J Thorac Cardiovasc Surg 2004;127:574-576
© 2004 The American Association for Thoracic Surgery
Isolated pulmonary arteriovenous malformations requiring anatomic resection
Michael J. Mann, MDa,*,
Miranda J. Kramer, RN, MSa,
Timothy S. Hall, MDa,
Peter Anastassiou, MDa,
Jeffery Katz, MDb,
Jeffrey Golden, MDc,
Kirk Jones, MDd,
David M. Jablons, MDa
a Division of Cardiothoracic Surgery, University of California, San Francisco, Calif, USA
b Division of Thoracic Anesthesia, University of California, San Francisco, Calif, USA
c Division of Pulmonary Medicine, University of California, San Francisco, Calif, USA
d Division of Pulmonary Pathology, University of California, San Francisco, Calif, USA
Received for publication September 3, 2003; accepted for publication October 8, 2003.
* Address for reprints: Michael J. Mann, MD, Division of Cardiothoracic Surgery, UCSF Medical Center, 505 Parnassus Ave, Room M-593, San Francisco, CA 94143, USA
Pulmonary arteriovenous malformations (AVMs) are fistulous communications that are often part of a generalized syndrome and that can lead either to shunting or to hemoptysis. Identification and anatomic localization may allow selective embolization. Although this strategy can preserve lung parenchyma, resection may still be necessary to achieve adequate treatment of life-threatening complications. We present 2 cases of isolated pulmonary AVMs in which either the extent of disease or the need for prompt definitive treatment led to anatomic resection.
A 41-year-old woman with hemoptysis had undergone ligation of a persistent ductus arteriosus via a left thoracotomy at age 28. Chest computed tomography (CT) and bronchoscopy failed to identify the source of bleeding. She was hospitalized 1 month later with recurrent hemoptysis and underwent repeat CT and bronchoscopy, which did not localize the site of bleeding. Further evaluation of the right bronchial arteriography did not reveal evidence of a vascular abnormality. The left bronchial arteriography could not be assessed. The right bronchial vessels were embolized empirically, and the patient was discharged after a period of uneventful observation. She returned later that day, however, with hemoptysis that necessitated emergency isolation of the left lung with a double-lumen endotracheal tube. Repeat CT revealed a large amount of blood in the left pulmonary parenchyma and airways, with a possible focus of hemorrhage in the superior segment of the left lower lobe (Figure 1). Arterial blood gas, complete blood count, pro-time, partial thromboplastin time, and liver function test results were normal. Additional attempts at pulmonary and bronchial angiography failed to yield a source of hemorrhage. The patient was brought to the operating room for exploration, repair, or resection.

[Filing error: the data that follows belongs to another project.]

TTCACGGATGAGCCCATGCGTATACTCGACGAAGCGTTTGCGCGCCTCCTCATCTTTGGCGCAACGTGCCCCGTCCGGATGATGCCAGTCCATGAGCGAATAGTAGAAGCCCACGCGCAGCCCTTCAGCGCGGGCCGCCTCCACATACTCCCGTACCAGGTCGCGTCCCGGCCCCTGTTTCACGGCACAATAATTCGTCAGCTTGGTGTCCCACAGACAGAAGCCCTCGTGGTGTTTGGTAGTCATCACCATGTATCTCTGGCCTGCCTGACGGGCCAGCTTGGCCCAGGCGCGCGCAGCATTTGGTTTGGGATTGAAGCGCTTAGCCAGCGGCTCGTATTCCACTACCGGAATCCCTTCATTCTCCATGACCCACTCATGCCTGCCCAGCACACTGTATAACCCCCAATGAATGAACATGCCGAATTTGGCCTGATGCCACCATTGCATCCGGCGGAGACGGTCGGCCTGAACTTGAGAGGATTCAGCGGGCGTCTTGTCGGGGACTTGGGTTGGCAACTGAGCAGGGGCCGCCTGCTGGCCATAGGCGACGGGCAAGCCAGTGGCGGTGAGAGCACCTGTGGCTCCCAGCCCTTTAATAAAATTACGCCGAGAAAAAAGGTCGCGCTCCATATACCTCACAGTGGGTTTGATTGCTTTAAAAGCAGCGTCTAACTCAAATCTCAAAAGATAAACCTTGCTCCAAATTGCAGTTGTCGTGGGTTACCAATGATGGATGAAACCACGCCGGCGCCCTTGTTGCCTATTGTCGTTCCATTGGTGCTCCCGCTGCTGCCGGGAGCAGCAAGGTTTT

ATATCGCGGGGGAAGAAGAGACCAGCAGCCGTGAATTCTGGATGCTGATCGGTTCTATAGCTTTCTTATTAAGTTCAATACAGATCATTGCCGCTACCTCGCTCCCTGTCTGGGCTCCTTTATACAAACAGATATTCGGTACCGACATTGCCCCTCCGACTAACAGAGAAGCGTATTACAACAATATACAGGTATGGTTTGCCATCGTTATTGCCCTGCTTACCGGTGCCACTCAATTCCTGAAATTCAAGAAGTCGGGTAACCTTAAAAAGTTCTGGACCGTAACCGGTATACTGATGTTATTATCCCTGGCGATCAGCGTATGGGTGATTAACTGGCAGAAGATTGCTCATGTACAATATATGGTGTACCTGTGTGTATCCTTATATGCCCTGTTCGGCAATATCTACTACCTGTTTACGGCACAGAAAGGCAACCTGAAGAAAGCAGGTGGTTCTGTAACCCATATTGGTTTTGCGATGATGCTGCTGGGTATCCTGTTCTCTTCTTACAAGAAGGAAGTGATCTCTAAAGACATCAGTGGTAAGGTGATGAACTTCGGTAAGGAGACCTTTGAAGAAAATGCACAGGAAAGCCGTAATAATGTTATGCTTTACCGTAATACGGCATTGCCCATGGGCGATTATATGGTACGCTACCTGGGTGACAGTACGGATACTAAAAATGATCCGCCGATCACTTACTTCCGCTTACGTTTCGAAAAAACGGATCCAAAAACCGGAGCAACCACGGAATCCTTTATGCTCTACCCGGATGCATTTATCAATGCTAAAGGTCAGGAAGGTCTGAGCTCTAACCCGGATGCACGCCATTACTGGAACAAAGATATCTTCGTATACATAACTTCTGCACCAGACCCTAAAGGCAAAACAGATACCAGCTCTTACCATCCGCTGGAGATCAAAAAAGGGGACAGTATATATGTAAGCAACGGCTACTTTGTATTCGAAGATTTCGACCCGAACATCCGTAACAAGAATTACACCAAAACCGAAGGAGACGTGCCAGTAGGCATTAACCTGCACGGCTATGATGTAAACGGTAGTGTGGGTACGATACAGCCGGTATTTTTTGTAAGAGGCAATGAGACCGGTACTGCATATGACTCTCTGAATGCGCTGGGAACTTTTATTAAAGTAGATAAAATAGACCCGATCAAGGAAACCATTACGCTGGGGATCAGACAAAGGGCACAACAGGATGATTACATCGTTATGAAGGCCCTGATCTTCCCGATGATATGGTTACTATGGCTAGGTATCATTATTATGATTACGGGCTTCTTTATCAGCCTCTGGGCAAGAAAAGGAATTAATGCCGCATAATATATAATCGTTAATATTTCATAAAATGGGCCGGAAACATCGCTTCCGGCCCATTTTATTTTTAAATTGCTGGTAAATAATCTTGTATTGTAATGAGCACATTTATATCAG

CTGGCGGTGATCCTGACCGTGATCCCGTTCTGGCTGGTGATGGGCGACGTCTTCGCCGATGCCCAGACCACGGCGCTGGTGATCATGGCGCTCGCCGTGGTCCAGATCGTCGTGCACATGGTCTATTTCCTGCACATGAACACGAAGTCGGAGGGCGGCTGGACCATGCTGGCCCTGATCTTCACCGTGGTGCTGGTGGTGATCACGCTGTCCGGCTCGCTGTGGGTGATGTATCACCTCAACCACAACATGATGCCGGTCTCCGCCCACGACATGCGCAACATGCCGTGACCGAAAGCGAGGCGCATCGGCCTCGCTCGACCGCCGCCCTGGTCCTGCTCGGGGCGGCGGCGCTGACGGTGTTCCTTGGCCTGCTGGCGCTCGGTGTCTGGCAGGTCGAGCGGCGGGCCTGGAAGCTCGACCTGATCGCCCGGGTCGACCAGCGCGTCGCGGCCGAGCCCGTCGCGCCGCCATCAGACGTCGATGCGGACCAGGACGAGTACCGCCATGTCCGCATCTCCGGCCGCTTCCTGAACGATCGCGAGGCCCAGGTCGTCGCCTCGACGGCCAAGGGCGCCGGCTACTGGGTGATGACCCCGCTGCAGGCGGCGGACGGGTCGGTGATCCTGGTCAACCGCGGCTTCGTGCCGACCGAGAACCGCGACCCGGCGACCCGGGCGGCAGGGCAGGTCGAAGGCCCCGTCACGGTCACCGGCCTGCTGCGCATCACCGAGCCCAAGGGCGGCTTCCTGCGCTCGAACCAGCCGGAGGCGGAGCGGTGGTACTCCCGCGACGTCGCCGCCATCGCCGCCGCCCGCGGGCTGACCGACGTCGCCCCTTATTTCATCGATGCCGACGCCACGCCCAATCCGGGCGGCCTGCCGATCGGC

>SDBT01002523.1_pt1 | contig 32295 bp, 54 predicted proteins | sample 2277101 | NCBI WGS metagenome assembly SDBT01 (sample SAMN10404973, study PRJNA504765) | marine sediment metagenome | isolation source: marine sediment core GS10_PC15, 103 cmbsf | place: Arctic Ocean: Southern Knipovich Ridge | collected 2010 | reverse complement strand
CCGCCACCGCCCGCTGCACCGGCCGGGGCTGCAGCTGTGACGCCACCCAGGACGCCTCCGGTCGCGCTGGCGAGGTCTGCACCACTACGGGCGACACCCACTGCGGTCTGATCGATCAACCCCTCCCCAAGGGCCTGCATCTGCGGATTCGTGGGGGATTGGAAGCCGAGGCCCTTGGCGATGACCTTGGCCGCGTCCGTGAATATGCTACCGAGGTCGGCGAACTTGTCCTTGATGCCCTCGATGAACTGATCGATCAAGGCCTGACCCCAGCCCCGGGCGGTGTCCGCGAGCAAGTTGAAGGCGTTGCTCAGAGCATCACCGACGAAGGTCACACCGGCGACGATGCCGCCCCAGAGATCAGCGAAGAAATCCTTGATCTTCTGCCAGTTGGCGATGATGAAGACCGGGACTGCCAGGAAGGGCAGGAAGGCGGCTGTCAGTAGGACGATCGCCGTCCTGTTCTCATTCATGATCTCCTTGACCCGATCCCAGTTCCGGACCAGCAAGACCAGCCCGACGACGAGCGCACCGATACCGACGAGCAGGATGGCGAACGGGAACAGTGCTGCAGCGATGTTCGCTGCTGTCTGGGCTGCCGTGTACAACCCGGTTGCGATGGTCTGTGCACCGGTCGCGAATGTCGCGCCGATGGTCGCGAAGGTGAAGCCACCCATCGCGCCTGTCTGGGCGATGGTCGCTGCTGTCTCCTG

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Figure 1. Chest computed tomography scan of a 41-year-old woman with recurrent hemoptysis. Diffuse hemorrhage is noted throughout the lower lobe of the left lung without a clear source of bleeding.|
At operation, a frontal, transsternal left hemiclamshell (fourth intercostal space) approach was chosen to allow proximal control of the pulmonary artery and access for cardiopulmonary bypass. Thoracotomy, however, revealed only evidence of acute and subacute hemorrhage in the left lung. The area of the previous patent ductus arteriosus ligation was carefully dissected, and no evidence of a fistula was found. The left bronchial lumen of the endotracheal tube was withdrawn to allow intraoperative bronchoscopy of the distal trachea and left main stem bronchus; a moderate amount of clot was present in an otherwise grossly normal-appearing airway. At this juncture, staged resection of the left lung was performed. After left lower lobectomy, the specimen was carefully dissected on the back table and examined for a source of bleeding. A small area of bronchiectasis was identified in the superior segment; this abnormality alone was not believed to provide an adequate explanation for the patient's massive hemorrhage. Given the patient's recent life-threatening hemoptysis, a completion pneumonectomy was performed. The patient was extubated immediately after surgery, had an uneventful recovery, and was discharged home on postoperative day 10 with no subsequent episodes of bleeding. At 6 months, the patient remained asymptomatic, with an excellent performance status. Pathologic examination revealed a 1-cm AVM that involved the distal left mainstem bronchus; it was characterized by thickened submucosal bronchial arteries with associated ectatic blood vessels and recent and remote hemorrhage (Figure 2).
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Figure 2. Histologic examination of a 1-cm submucosal AVM involving the distal left main stem bronchus. Thickened bronchial arteries are seen associated with ectatic blood vessels and recent and remote hemorrhage (stain, hematoxylin and eosin; magnification, 40x).|